Bupleurum sounds kind of lovable doesn’t it? Like the name of the portly gentleman who lived down the road when you were growing up and let you go and get your ball back whenever it went in his garden with no bother, and would pull silly faces whenever you passed in the street. Mr Bupleurum. Sorely missed by all.
Actually he’s not, because he isn’t, and never was. Bupleurum is in fact the name for a genus of woody shrubs* in the Apiaceae family, which is more often known as the parsley family. That’s right: these dainty adornments to some of the more refined bouquets out there are direct relatives to not only parsley, but carrots, celery, coriander, cumin and a whole host of other C-words that you wouldn’t normally think of as particularly pretty.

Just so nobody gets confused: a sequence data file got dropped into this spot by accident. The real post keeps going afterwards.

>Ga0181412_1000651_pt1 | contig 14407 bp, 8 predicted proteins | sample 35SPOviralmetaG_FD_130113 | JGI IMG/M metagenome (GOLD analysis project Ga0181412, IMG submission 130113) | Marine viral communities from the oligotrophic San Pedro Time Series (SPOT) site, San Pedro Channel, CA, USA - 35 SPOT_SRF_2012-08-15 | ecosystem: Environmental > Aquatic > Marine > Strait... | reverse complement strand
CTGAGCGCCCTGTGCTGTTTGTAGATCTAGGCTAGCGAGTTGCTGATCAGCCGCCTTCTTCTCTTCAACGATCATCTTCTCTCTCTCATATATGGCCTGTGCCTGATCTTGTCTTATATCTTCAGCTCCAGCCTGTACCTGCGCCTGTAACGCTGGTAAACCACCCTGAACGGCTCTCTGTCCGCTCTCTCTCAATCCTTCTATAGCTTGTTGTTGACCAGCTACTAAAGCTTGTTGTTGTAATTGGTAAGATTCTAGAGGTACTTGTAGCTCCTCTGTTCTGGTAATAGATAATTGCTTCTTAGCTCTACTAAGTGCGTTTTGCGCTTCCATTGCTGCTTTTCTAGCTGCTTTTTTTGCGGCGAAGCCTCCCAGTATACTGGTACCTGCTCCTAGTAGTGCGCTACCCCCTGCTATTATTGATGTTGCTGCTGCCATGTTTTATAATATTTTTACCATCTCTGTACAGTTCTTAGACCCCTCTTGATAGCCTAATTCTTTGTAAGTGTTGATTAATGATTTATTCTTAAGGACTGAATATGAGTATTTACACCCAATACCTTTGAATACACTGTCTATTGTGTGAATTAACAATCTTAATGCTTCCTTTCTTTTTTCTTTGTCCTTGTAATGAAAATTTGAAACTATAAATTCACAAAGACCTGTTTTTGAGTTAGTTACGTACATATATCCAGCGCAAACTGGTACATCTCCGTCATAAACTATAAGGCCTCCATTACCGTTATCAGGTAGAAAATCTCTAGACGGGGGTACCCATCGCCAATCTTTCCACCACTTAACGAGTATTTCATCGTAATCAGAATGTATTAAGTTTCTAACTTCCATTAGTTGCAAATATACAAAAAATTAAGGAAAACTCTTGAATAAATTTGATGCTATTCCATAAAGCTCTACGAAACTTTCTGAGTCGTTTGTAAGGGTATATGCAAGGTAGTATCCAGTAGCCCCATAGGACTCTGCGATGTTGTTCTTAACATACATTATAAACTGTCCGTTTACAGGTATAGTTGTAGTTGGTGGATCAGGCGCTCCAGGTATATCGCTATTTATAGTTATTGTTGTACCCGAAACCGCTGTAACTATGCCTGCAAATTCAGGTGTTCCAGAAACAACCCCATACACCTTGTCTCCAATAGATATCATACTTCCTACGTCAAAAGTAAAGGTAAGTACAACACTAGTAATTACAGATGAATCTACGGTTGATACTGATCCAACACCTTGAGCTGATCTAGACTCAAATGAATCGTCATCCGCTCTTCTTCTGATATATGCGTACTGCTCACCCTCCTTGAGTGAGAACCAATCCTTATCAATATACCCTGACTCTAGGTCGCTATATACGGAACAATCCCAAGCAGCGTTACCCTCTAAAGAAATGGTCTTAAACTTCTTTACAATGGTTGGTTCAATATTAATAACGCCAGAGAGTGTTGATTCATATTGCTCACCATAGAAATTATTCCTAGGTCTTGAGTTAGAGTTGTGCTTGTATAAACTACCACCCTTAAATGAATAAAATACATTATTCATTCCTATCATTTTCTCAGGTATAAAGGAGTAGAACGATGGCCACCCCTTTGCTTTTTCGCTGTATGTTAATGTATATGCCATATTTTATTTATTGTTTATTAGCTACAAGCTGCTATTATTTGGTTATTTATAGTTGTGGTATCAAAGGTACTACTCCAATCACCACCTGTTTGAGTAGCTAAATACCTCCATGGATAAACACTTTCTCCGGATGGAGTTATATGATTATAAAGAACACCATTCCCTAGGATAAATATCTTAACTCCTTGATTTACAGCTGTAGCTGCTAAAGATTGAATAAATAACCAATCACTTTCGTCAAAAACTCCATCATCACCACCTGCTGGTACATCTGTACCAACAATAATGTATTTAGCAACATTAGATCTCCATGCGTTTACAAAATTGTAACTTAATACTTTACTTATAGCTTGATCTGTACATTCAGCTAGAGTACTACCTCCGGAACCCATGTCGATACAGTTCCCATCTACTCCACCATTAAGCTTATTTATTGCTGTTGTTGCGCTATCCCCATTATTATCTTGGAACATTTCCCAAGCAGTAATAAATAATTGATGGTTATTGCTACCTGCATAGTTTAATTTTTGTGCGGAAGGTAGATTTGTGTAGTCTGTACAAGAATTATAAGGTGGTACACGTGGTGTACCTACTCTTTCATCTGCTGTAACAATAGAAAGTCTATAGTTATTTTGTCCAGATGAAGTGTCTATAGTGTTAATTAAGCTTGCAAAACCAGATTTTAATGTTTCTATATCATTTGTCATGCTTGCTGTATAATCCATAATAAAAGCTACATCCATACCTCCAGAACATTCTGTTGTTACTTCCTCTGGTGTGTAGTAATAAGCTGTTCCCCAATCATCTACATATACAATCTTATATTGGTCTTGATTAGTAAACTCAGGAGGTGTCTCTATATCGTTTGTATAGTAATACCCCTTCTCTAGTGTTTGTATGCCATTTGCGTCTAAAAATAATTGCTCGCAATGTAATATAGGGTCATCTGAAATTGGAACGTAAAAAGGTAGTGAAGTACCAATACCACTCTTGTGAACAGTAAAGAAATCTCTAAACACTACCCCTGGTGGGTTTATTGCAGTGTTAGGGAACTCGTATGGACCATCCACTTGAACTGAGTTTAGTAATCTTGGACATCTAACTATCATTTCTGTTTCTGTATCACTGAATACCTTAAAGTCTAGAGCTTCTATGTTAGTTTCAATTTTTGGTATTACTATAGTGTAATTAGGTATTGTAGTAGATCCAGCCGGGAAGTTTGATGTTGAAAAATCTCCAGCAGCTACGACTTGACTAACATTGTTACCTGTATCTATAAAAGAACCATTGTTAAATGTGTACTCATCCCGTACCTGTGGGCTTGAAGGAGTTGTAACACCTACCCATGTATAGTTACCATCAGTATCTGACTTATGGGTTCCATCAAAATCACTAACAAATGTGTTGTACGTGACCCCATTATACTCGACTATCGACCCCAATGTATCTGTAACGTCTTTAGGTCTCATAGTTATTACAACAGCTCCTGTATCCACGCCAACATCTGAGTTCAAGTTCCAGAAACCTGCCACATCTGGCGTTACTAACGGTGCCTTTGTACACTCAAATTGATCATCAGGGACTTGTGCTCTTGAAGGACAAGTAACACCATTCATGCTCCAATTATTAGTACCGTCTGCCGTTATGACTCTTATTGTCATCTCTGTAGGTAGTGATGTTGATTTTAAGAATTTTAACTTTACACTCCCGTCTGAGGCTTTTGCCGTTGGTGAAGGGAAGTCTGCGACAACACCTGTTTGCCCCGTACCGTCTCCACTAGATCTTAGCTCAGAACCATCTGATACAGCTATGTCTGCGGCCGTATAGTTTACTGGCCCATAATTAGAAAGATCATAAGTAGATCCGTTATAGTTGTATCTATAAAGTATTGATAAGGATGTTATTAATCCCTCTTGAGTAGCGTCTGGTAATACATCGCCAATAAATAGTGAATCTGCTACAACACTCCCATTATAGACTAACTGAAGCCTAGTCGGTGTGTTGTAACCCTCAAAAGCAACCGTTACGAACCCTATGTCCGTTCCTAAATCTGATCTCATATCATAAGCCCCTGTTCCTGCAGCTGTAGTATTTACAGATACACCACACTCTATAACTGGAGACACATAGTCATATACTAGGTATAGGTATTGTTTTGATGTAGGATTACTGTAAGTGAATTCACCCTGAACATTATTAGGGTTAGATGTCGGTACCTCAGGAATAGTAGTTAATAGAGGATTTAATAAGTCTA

But pretty the bupleurum can be, particularly the cutely named bupleurum rotundifolium, with its bright-green flowers and delicate foliage. Likewise the fruticosum variety, with its veritable parasol of flowering spokes (or ‘umbellifers’ to give them their technical name, which the Telegraph somehow found enough spare column space to declare as ‘in vogue’ way back in 2009). While there are about 70 species of bupleurum in total, you only really see a few types in gardens or flower arrangements - like euphorbias, their greenish-yellow hues are perfect for framing more jewel-like colours.
*Good idea for an insult, that is. Next time your boyfriend is doing your head in, tell him he’s 'nothing but a woody shrub' and watch his already fragile masculinity crumble into a confused mess before your very eyes.
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